Christianity: Aesthetics: Spirituality: Life: Stuart and Moira Gray

A selection of sites that we find informative, challenging or useful.

Stuart Gray
Moira Gray
Thought for Month
Evolutionary Theology
The Nature of Theology
Dearth of Spirituality?
Christianity and the Arts
News and Events
News Archive
Holistic Living
Thoughts on Theology
Fundamentalism in Science and Religion
Conflict Resolution
Current Pictures
Visual Content

Aesthetic Theology. This is my new web site which looks at original forms of communication between humanity and its creator. Language came very late into the equation (i.e. some 13 billion years after the Big Bang). So what existed before? It is all there if only we can understand the operations of the brain and come to the realisation that we have allowed part of our brains, to our great detriment, to become dominant and thus persuade us that the narrow focus of materialism in our lives, rather than an holistic view of all things, is the way forward for humanity's progress and salvation.

The Scientific and Medical Network. An International organisation dedicated to pushing forward and experiencing the boundaries of knowledge about human consciousness, well being, spirituality and ecology. Possibly a place where exciting new theology exists. Very challenging intellectually but worth it. If only they would engage in education at a point where they could have a real impact.

The Federation of Spiritual Healers Ever wondered how the healing miracles of Jesus were accomplished? Here is a glimpse of one possibility, and without any religious affiliation.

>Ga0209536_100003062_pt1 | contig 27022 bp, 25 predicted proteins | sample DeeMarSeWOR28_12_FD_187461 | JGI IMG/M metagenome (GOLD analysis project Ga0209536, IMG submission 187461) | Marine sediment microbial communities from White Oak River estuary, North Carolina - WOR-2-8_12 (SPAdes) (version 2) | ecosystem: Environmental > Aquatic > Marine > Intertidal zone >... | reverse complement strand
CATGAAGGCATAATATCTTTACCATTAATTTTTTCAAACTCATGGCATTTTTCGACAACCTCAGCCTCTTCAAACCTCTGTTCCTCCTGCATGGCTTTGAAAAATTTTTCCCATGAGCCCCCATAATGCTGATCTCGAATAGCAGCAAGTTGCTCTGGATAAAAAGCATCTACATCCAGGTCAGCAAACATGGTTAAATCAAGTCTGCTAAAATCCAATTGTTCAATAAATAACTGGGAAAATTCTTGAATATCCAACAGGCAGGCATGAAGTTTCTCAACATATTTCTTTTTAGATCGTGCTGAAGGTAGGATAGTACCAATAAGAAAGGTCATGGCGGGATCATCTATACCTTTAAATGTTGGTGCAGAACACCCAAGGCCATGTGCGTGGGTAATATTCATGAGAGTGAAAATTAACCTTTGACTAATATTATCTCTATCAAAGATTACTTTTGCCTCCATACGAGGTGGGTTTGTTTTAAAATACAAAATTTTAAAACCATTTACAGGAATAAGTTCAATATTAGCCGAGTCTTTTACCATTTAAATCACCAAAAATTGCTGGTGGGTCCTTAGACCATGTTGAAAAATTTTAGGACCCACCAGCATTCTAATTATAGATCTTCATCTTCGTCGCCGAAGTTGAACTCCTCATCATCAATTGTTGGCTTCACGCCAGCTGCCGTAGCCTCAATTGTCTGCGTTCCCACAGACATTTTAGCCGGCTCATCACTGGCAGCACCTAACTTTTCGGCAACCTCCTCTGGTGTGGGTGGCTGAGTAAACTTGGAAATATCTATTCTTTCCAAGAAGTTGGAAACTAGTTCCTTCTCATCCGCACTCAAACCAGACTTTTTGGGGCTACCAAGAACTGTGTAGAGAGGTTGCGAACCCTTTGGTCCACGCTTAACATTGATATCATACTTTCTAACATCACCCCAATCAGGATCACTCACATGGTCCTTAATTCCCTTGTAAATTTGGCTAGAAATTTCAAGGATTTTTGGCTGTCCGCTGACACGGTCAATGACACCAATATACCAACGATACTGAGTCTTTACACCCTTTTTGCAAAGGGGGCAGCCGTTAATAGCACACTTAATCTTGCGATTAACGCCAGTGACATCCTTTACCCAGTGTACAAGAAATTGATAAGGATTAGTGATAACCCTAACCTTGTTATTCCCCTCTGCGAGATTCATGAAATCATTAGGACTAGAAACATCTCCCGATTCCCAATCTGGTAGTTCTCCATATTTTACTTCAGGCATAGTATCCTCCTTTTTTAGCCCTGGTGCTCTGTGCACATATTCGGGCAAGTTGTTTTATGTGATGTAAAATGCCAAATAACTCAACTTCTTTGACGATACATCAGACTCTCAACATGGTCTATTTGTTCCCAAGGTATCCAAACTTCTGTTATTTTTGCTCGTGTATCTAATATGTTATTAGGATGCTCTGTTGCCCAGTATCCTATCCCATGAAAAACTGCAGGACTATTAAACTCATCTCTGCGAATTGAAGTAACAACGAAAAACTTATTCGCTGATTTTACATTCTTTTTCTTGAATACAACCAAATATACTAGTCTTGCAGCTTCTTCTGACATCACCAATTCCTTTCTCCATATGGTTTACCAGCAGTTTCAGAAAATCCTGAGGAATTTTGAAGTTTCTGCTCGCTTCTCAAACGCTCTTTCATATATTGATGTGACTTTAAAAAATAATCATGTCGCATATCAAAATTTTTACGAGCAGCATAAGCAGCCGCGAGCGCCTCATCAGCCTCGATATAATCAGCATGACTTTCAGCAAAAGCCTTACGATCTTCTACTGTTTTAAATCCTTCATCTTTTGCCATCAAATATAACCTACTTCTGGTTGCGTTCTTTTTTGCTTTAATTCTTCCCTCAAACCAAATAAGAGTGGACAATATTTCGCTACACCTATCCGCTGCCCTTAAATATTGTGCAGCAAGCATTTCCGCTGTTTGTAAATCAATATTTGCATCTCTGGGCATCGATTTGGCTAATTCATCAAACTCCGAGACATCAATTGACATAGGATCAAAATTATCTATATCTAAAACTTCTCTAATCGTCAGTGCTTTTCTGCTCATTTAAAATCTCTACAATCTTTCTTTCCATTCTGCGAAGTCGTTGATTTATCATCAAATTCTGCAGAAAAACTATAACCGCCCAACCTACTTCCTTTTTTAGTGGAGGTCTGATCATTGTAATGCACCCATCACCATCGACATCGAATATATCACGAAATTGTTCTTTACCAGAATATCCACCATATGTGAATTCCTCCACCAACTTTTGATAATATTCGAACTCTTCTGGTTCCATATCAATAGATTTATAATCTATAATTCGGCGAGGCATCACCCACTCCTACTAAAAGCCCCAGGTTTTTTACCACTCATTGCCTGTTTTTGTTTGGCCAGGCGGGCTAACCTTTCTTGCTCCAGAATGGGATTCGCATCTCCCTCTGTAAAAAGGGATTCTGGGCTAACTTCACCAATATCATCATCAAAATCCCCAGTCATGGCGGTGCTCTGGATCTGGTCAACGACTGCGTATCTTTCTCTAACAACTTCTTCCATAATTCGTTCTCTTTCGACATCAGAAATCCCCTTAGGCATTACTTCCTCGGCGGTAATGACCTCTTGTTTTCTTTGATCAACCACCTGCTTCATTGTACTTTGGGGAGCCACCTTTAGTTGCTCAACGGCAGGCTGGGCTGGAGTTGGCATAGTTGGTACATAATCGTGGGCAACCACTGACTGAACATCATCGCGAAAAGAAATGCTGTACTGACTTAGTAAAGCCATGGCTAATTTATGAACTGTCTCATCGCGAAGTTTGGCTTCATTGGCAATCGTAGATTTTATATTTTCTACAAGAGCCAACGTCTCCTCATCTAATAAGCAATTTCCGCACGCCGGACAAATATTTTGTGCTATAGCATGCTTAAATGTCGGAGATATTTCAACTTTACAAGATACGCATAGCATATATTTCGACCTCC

The Templeton Foundation The site which contains many challenging ideas and articles on the interface of Religion & Science. This is a required site for all interested in the survival of Christianity

The Gnostic Society You may disagree with their theology but I have not found elsewhere such poetry of spiritual imagination in their prayers or readings. Spirituality reigns through its language & aspirations.

Lichfield Cathedral A site which contains many ideas to which all cathedrals should subscribe.

St. James Piccadilly, London Christianity as it should be practised, engaging in all areas of human activity with flare, concern and excellence.

TCPC. The Centre for Progressive Christianity. Worth a visit by anyone who is interested in an inclusive and open form of Christianity, even if there is an absence of real spirituality.

The Sea of Faith An interesting site with for those who feel that there is no Divine revelation in religion, or no sense of searching and co-operation between those of different faiths.

The Modern Churchpeople's Union This used to be the Modern Churchmen's Union and as such, in the middle of the 19th century, portrayed the views of prominent Anglican theologians. Thanks to its continued support for scientific investigation it has found an increased voice recently with the rise of 'Creationism'.

The Incorporated Society of Musicians. An excellent site for all interested in the welfare of professional musicians.

The Friends of Cathedral Music A site for those interested in the emotional/spiritual value of professionally performed liturgical music (whatever the gender politics!).

The Royal College of Organists. The site of aspiration of many orthodox-style organists. Slightly dull & middle class without any pretensions to the possibilities of the development of the organ and its music.

The Irish Harp Centre Run by Janet Harbison and Malcolm Gullis (great friends of ours) here you will find a true musical heart of Ireland and the spiritual thoughts of Malcolm, culled from his deep experience of working in the Church of England (Salisbury Cathedral), the Church of Ireland and as a Benedictine oblate working with the Benedictine establishment of Glenstal Abbey near Limerick.

York Minster An obvious inclusion since it is our local cathedral. Hard to say how I regard it! Lovely integrated sound, and the ambience is excellent, but the main service, i.e. Sunday Eucharist, is a little light on music. They sing only a service (i.e. no anthems or psalm), and even then only the Gloria, Sanctus and Agnus. January is an obvious time to visit since the nave is emptied of chairs and all services take place in the Chancel. Wonderful - cathedral liturgy in its optimum setting with the bonus of seeing the body of the Minster as originally conceived - chairless!